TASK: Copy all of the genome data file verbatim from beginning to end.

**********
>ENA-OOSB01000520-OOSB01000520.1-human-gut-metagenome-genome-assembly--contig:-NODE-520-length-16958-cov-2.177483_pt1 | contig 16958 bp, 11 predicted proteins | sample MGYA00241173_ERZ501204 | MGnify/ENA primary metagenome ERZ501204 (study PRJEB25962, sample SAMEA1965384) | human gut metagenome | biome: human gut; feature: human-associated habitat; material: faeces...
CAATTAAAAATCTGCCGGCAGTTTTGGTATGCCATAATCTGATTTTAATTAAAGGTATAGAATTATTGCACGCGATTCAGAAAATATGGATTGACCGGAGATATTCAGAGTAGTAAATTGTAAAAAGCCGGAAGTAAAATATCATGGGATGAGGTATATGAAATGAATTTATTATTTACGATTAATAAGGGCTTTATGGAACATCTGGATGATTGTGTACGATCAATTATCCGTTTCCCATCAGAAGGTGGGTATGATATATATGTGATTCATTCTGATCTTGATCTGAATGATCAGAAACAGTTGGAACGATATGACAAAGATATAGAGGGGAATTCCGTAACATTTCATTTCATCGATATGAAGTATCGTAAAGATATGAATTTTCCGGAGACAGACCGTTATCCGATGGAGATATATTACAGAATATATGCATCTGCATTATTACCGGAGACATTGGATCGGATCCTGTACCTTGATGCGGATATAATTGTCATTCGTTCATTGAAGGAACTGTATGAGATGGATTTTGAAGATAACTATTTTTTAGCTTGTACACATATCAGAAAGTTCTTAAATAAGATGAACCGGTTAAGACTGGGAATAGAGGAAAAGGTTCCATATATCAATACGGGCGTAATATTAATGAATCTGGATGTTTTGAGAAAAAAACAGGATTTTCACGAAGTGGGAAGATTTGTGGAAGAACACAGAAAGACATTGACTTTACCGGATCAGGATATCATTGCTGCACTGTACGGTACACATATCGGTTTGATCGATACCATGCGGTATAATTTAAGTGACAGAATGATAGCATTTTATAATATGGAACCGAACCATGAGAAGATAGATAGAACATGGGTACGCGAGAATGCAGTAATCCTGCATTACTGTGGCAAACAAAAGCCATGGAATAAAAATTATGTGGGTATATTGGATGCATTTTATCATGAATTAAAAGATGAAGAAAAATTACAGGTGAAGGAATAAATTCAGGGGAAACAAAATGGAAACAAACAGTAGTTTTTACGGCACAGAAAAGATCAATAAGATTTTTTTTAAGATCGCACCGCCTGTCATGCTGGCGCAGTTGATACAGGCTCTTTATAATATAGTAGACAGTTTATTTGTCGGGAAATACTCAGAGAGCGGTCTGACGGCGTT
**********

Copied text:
>ENA-OOSB01000520-OOSB01000520.1-human-gut-metagenome-genome-assembly--contig:-NODE-520-length-16958-cov-2.177483_pt1 | contig 16958 bp, 11 predicted proteins | sample MGYA00241173_ERZ501204 | MGnify/ENA primary metagenome ERZ501204 (study PRJEB25962, sample SAMEA1965384) | human gut metagenome | biome: human gut; feature: human-associated habitat; material: faeces...
CAATTAAAAATCTGCCGGCAGTTTTGGTATGCCATAATCTGATTTTAATTAAAGGTATAGAATTATTGCACGCGATTCAGAAAATATGGATTGACCGGAGATATTCAGAGTAGTAAATTGTAAAAAGCCGGAAGTAAAATATCATGGGATGAGGTATATGAAATGAATTTATTATTTACGATTAATAAGGGCTTTATGGAACATCTGGATGATTGTGTACGATCAATTATCCGTTTCCCATCAGAAGGTGGGTATGATATATATGTGATTCATTCTGATCTTGATCTGAATGATCAGAAACAGTTGGAACGATATGACAAAGATATAGAGGGGAATTCCGTAACATTTCATTTCATCGATATGAAGTATCGTAAAGATATGAATTTTCCGGAGACAGACCGTTATCCGATGGAGATATATTACAGAATATATGCATCTGCATTATTACCGGAGACATTGGATCGGATCCTGTACCTTGATGCGGATATAATTGTCATTCGTTCATTGAAGGAACTGTATGAGATGGATTTTGAAGATAACTATTTTTTAGCTTGTACACATATCAGAAAGTTCTTAAATAAGATGAACCGGTTAAGACTGGGAATAGAGGAAAAGGTTCCATATATCAATACGGGCGTAATATTAATGAATCTGGATGTTTTGAGAAAAAAACAGGATTTTCACGAAGTGGGAAGATTTGTGGAAGAACACAGAAAGACATTGACTTTACCGGATCAGGATATCATTGCTGCACTGTACGGTACACATATCGGTTTGATCGATACCATGCGGTATAATTTAAGTGACAGAATGATAGCATTTTATAATATGGAACCGAACCATGAGAAGATAGATAGAACATGGGTACGCGAGAATGCAGTAATCCTGCATTACTGTGGCAAACAAAAGCCATGGAATAAAAATTATGTGGGTATATTGGATGCATTTTATCATGAATTAAAAGATGAAGAAAAATTACAGGTGAAGGAATAAATTCAGGGGAAACAAAATGGAAACAAACAGTAGTTTTTACGGCACAGAAAAGATCAATAAGATTTTTTTTAAGATCGCACCGCCTGTCATGCTGGCGCAGTTGATACAGGCTCTTTATAATATAGTAGACAGTTTATTTGTCGGGAAATACTCAGAGAGCGGTCTGACGGCGTT